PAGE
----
(Roughly) Daily

Posts Tagged ‘illustration

“If the map doesn’t agree with the ground the map is wrong”*…

Mercator’s depiction of Rupes Nigra

Maps from hundreds of years ago can be surprisingly accurate… or they can just be really, really wrong. Weird maps from history invent lands wholesale, distort entire continents, or attempt to explain magnetism planet-wide. Sometimes the mistakes had a surprising amount of staying power, too, getting passed from map to map over the course of years while there was little chance to independently verify…

Gerardus Mercator, creator of everyone’s favorite map projection, didn’t know what the north pole looked like. No one in his time really did. But they knew that magnetic compasses always pointed north, and so a theory developed: the north pole was marked by a giant magnetic black-rock island.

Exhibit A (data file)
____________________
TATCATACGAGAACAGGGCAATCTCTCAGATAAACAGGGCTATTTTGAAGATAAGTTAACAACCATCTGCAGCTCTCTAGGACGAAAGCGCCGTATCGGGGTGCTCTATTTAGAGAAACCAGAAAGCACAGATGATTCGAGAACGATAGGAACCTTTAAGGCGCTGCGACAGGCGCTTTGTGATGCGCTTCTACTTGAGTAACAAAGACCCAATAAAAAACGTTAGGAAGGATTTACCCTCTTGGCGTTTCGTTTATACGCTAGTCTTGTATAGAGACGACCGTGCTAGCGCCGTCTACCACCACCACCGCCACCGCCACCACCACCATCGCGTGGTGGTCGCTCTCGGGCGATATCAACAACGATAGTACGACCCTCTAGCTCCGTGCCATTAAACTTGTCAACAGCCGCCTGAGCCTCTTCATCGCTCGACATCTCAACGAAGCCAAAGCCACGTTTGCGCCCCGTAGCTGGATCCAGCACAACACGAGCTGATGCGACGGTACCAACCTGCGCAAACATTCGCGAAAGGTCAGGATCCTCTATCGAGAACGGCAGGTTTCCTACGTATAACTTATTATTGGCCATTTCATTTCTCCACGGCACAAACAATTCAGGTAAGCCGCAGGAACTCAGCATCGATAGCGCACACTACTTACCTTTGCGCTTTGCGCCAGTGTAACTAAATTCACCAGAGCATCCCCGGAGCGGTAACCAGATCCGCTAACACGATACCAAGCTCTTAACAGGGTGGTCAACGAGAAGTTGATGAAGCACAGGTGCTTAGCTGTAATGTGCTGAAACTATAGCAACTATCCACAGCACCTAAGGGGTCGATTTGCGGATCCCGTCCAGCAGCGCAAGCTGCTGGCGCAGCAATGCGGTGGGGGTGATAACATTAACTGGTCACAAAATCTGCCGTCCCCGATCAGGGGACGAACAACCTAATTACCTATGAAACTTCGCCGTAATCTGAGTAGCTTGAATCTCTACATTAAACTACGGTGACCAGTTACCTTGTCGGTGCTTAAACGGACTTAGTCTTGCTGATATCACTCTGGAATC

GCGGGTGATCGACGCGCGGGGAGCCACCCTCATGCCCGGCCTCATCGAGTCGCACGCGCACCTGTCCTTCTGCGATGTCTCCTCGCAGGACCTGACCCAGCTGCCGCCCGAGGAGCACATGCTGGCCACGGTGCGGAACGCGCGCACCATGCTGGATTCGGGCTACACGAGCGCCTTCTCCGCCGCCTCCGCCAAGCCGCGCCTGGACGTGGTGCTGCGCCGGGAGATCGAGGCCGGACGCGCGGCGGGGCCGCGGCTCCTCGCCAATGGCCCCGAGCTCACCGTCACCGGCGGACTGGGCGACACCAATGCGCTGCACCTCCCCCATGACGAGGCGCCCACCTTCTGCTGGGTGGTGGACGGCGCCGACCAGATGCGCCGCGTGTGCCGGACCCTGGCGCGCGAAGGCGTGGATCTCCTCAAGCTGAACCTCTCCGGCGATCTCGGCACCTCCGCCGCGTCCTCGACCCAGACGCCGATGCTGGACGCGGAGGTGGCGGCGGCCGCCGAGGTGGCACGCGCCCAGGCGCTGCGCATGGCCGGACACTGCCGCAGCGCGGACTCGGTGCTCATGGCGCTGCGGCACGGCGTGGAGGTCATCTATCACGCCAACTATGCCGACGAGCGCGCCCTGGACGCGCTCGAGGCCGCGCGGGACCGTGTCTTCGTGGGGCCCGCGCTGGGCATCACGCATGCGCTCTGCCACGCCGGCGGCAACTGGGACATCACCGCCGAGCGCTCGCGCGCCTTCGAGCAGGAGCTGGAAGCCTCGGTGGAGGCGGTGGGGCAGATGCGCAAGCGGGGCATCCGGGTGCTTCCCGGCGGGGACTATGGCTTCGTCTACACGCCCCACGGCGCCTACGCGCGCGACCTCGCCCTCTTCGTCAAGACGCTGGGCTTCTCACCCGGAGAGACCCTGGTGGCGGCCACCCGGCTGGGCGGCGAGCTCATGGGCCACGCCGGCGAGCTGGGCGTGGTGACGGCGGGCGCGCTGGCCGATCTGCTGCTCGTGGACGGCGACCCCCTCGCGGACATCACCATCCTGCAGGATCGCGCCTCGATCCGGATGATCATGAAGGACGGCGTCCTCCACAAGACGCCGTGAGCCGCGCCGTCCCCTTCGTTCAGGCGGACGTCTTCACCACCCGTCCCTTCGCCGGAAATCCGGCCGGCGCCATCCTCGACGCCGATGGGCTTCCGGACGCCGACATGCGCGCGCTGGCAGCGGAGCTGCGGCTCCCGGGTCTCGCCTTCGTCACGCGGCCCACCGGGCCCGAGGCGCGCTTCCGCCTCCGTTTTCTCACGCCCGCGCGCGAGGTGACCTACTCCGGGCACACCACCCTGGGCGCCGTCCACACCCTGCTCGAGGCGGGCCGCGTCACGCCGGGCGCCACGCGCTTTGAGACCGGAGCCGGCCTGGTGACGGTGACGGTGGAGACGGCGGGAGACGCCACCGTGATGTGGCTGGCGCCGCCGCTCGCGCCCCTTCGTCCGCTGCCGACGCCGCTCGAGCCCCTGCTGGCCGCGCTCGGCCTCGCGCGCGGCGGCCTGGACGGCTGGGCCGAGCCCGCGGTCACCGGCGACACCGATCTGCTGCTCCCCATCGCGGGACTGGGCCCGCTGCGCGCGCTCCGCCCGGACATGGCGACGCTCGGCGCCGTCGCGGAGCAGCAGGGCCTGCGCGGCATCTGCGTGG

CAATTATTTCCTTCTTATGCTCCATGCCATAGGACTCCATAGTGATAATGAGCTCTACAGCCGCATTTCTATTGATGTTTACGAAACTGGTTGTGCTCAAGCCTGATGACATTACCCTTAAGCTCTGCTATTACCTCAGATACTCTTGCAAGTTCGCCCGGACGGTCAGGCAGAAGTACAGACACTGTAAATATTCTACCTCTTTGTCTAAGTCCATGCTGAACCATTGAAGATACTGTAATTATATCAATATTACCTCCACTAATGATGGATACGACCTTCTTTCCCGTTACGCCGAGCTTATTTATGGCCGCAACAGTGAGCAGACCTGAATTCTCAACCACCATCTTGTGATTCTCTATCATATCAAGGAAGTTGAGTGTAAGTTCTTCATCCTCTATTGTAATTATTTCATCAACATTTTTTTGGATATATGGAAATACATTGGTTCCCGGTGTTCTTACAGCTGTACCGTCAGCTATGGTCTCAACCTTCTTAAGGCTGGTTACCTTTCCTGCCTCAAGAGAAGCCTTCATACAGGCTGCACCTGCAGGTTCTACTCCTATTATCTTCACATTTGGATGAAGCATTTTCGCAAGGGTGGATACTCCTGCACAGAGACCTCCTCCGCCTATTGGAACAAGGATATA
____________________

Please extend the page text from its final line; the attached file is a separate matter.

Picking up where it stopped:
He quotes a description of the pole in a letter: “In the midst of the four countries is a Whirl-pool, into which there empty these four indrawing Seas which divide the North. And the water rushes round and descends into the Earth just as if one were pouring it through a filter funnel. It is four degrees wide on every side of the Pole, that is to say eight degrees altogether. Except that right under the Pole there lies a bare Rock in the midst of the Sea. Its circumference is almost 33 French miles, and it is all of magnetic Stone (…) This is word for word everything that I copied out of this author [Jacobus Cnoyen] years ago.”

Mercator was not the first or only mapmaker to show the pole as Rupes Nigra, and the concept also tied into fiction and mythology for a while. The idea eventually died out, but people explored the Arctic in hopes of finding a passage through the pole’s seas for years before the pole was actually explored in the 1900s…

See five more confounding charts at “The Weird History of Extremely Wrong Maps.”